Proceedings of the International Maritime Lecturers' Association (IMLA) 2021 Joint Conference With IMEC32, ICERS15 and INSLC21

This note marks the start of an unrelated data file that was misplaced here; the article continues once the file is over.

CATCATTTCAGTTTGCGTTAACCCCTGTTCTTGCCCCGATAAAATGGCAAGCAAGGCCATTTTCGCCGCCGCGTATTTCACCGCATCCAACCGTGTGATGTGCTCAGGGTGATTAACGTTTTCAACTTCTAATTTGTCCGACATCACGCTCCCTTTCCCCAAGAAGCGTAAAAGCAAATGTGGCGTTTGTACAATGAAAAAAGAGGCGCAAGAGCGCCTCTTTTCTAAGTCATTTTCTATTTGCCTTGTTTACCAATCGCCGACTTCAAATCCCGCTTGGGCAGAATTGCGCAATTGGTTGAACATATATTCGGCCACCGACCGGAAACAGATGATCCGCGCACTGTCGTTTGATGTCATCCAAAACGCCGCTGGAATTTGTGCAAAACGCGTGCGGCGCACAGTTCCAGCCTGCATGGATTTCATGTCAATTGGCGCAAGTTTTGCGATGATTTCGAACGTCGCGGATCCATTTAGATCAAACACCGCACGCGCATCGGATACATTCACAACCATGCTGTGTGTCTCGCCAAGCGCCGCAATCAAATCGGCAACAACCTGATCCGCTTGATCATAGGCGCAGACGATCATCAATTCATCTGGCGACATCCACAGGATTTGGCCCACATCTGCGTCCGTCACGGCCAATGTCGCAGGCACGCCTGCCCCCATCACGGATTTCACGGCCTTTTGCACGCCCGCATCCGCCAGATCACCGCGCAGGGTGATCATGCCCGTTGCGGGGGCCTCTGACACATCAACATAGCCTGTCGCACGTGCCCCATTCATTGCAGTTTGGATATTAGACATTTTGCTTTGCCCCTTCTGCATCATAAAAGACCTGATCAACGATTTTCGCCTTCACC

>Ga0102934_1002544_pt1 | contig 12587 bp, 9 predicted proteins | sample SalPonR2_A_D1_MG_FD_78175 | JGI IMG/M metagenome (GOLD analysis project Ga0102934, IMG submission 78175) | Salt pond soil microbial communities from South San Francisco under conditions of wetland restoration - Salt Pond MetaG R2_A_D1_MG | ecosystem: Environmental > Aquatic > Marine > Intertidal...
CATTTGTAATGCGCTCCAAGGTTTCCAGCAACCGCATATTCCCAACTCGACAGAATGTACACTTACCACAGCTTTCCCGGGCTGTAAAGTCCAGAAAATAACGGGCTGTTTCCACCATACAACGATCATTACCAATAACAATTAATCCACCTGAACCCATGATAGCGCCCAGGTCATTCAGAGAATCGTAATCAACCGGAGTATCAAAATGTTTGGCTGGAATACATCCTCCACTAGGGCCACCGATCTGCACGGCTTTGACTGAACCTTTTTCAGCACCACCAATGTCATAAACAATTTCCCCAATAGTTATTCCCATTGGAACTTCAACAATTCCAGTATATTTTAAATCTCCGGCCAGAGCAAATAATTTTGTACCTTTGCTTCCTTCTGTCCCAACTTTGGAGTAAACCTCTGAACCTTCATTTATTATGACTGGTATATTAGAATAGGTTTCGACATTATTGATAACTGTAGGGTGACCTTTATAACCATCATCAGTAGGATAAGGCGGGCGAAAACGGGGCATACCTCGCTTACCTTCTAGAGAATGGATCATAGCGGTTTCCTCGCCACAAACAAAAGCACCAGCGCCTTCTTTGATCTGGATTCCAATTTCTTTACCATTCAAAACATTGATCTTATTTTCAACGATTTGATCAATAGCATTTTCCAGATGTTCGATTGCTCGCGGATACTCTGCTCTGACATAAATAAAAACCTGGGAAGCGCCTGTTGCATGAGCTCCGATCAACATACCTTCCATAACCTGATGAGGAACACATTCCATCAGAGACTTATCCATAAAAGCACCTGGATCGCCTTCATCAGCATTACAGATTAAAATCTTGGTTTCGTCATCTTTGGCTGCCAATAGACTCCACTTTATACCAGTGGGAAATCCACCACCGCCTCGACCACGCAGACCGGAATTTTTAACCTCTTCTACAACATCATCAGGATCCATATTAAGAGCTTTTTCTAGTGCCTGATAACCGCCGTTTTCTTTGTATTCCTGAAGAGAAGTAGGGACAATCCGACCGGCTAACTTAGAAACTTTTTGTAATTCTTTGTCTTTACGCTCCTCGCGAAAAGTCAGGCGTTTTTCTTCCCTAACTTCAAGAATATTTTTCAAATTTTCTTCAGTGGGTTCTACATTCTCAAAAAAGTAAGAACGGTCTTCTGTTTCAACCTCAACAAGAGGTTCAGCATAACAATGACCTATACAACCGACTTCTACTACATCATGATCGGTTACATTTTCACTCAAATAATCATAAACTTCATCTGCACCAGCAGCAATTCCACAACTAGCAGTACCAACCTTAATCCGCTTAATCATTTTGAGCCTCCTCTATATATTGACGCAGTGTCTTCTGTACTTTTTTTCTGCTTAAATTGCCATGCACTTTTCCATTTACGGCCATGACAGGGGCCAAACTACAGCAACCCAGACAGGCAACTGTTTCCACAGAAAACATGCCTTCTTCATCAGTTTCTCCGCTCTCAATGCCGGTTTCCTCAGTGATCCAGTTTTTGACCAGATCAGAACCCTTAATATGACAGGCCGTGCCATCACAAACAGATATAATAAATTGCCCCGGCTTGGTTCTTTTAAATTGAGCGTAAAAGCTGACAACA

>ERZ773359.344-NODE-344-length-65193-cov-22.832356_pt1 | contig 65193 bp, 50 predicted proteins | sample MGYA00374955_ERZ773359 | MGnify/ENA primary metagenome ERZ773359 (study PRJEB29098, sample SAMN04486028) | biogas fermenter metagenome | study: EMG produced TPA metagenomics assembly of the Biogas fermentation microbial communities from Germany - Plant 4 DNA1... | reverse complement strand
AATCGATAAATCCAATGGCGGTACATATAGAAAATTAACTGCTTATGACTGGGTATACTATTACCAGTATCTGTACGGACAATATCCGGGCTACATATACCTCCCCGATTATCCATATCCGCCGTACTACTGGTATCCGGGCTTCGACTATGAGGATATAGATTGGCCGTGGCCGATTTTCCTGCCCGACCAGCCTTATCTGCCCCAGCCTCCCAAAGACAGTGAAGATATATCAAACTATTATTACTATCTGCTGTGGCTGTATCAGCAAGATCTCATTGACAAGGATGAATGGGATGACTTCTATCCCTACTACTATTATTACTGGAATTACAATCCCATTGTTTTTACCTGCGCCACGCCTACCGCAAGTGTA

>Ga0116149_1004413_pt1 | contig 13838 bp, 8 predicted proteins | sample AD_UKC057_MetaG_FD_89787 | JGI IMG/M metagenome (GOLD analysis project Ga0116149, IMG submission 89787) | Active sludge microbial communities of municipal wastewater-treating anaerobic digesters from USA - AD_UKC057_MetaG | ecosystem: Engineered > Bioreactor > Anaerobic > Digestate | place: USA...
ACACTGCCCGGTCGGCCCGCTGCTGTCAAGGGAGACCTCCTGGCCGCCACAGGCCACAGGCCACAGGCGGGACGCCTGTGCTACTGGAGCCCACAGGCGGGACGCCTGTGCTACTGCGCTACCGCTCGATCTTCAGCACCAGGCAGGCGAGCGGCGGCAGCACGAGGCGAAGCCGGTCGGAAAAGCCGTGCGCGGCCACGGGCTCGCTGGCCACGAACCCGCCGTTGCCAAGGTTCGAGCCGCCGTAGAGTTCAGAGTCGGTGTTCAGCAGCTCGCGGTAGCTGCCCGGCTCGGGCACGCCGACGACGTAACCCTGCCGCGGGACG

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The purpose of this paper is to explore the idea that a merchant ship aligns with the academic notion of a Community of Practice. Through secondary qualitative research, the paper identifies several characteristics which provide compelling evidence. Young seafarers face multiple challenges joining their first ship, not only in terms of mastering the technicalities of their roles but also in terms of social behaviour and interaction. As anyone contemplating the training of school leavers will realise, the people from whom they learn, will inevitably influence their conduct. Learning on the job is not exclusive to the apprentice. Ship staff will endeavour to learn the techniques of the future role they aspire to, by a similar process. Bandura (2001 p1) asserts that human behaviour may be “shaped and controlled automatically and mechanically by environmental stimuli” and this is a theme referenced by Nthia in her excellent 2018 paper relating the techniques of social learning at sea. Compelling evidence of this type of learning was provided and the next logical step is to pose the question Are ships Communities of Practice? based on the theories of Lave and Wenger (1991). Conclusions suggest the desire to improve is the one characteristic commonly missing.

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